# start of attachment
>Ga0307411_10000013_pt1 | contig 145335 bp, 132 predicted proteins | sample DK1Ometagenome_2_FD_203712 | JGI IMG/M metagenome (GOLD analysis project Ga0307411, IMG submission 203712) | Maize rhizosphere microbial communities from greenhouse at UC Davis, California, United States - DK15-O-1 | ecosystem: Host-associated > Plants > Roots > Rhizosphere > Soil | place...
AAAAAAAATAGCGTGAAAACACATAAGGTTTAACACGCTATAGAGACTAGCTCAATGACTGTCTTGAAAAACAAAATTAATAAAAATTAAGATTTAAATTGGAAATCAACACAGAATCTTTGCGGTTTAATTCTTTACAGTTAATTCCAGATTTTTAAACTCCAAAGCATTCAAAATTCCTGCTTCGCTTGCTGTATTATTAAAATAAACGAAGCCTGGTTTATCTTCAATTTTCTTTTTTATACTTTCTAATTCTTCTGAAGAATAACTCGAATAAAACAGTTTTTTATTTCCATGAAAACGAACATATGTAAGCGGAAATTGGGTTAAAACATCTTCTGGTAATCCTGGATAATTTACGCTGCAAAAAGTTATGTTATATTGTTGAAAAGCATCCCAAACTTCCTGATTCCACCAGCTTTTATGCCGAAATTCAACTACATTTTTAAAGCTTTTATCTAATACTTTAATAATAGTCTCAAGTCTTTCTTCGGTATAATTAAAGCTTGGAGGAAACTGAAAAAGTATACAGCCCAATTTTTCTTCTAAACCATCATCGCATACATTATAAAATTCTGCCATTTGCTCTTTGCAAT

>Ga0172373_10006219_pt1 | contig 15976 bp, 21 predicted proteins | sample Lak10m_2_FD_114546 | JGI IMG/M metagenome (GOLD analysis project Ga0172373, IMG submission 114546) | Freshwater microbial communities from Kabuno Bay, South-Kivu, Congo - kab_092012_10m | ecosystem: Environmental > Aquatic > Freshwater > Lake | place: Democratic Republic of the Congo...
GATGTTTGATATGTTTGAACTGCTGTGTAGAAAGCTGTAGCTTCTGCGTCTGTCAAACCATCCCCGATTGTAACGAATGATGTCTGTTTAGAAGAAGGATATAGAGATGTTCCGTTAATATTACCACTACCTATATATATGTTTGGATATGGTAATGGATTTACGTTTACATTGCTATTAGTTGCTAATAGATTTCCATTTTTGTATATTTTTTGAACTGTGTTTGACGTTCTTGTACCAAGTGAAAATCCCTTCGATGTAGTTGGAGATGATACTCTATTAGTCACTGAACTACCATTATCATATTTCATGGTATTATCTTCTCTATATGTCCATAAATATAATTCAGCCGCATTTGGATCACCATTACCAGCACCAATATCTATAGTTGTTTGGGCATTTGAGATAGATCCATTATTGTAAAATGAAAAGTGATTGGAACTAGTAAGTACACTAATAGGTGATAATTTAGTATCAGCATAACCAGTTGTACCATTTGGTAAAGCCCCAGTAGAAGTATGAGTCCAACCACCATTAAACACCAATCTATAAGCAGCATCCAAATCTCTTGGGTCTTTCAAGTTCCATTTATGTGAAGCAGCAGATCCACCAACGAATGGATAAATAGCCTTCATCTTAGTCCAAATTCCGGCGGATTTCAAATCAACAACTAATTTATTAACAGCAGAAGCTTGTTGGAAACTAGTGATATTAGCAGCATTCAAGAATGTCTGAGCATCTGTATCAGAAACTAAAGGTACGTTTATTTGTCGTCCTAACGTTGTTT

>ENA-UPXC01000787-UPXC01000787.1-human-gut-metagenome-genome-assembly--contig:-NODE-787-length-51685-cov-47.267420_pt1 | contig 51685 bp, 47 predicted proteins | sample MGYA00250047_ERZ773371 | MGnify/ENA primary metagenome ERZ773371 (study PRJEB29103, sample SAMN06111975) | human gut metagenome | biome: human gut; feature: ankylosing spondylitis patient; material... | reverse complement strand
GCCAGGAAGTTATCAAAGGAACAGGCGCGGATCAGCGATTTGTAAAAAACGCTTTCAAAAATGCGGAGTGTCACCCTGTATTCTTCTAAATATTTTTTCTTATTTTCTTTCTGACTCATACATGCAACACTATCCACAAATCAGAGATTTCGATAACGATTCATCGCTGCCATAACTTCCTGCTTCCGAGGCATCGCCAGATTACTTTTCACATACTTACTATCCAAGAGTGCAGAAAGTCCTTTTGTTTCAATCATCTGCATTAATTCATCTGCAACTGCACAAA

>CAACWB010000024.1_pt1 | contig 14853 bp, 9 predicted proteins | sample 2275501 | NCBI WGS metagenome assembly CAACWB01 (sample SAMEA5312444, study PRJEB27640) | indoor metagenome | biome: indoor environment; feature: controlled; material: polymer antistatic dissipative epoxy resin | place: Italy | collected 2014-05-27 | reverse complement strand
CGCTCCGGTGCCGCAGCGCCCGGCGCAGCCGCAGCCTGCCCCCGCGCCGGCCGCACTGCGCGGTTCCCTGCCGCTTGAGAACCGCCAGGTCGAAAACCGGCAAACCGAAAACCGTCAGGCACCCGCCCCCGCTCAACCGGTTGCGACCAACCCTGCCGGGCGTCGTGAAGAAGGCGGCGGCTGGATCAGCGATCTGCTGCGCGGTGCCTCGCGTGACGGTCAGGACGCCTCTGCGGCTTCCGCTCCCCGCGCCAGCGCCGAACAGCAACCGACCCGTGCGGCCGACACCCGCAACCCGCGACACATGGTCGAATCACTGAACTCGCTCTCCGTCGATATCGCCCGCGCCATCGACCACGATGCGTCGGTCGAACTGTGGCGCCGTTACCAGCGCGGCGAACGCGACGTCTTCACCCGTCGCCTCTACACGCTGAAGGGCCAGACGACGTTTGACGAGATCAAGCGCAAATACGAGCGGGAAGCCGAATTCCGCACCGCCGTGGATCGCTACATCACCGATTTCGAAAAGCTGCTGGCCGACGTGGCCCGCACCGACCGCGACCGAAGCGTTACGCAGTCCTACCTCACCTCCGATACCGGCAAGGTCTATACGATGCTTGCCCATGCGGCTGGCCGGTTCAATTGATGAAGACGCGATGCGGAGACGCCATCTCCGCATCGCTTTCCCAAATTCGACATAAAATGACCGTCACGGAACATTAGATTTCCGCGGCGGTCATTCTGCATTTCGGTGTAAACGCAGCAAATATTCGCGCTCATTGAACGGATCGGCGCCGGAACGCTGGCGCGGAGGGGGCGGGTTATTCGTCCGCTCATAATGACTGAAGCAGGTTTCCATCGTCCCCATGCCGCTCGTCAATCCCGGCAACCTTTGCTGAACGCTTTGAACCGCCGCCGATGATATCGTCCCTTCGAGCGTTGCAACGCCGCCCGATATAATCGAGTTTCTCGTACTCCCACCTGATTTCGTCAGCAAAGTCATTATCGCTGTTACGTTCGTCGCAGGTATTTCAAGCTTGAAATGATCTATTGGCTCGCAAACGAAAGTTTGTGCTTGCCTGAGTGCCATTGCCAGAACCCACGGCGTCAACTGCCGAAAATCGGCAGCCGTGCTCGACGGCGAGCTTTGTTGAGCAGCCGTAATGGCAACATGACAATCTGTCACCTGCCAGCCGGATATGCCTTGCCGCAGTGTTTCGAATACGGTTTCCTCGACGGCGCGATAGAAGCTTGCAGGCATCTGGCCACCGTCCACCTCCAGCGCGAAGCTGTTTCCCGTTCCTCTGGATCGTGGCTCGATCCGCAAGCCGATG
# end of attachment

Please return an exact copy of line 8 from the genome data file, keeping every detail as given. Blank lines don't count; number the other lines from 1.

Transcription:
CGCTCCGGTGCCGCAGCGCCCGGCGCAGCCGCAGCCTGCCCCCGCGCCGGCCGCACTGCGCGGTTCCCTGCCGCTTGAGAACCGCCAGGTCGAAAACCGGCAAACCGAAAACCGTCAGGCACCCGCCCCCGCTCAACCGGTTGCGACCAACCCTGCCGGGCGTCGTGAAGAAGGCGGCGGCTGGATCAGCGATCTGCTGCGCGGTGCCTCGCGTGACGGTCAGGACGCCTCTGCGGCTTCCGCTCCCCGCGCCAGCGCCGAACAGCAACCGACCCGTGCGGCCGACACCCGCAACCCGCGACACATGGTCGAATCACTGAACTCGCTCTCCGTCGATATCGCCCGCGCCATCGACCACGATGCGTCGGTCGAACTGTGGCGCCGTTACCAGCGCGGCGAACGCGACGTCTTCACCCGTCGCCTCTACACGCTGAAGGGCCAGACGACGTTTGACGAGATCAAGCGCAAATACGAGCGGGAAGCCGAATTCCGCACCGCCGTGGATCGCTACATCACCGATTTCGAAAAGCTGCTGGCCGACGTGGCCCGCACCGACCGCGACCGAAGCGTTACGCAGTCCTACCTCACCTCCGATACCGGCAAGGTCTATACGATGCTTGCCCATGCGGCTGGCCGGTTCAATTGATGAAGACGCGATGCGGAGACGCCATCTCCGCATCGCTTTCCCAAATTCGACATAAAATGACCGTCACGGAACATTAGATTTCCGCGGCGGTCATTCTGCATTTCGGTGTAAACGCAGCAAATATTCGCGCTCATTGAACGGATCGGCGCCGGAACGCTGGCGCGGAGGGGGCGGGTTATTCGTCCGCTCATAATGACTGAAGCAGGTTTCCATCGTCCCCATGCCGCTCGTCAATCCCGGCAACCTTTGCTGAACGCTTTGAACCGCCGCCGATGATATCGTCCCTTCGAGCGTTGCAACGCCGCCCGATATAATCGAGTTTCTCGTACTCCCACCTGATTTCGTCAGCAAAGTCATTATCGCTGTTACGTTCGTCGCAGGTATTTCAAGCTTGAAATGATCTATTGGCTCGCAAACGAAAGTTTGTGCTTGCCTGAGTGCCATTGCCAGAACCCACGGCGTCAACTGCCGAAAATCGGCAGCCGTGCTCGACGGCGAGCTTTGTTGAGCAGCCGTAATGGCAACATGACAATCTGTCACCTGCCAGCCGGATATGCCTTGCCGCAGTGTTTCGAATACGGTTTCCTCGACGGCGCGATAGAAGCTTGCAGGCATCTGGCCACCGTCCACCTCCAGCGCGAAGCTGTTTCCCGTTCCTCTGGATCGTGGCTCGATCCGCAAGCCGATG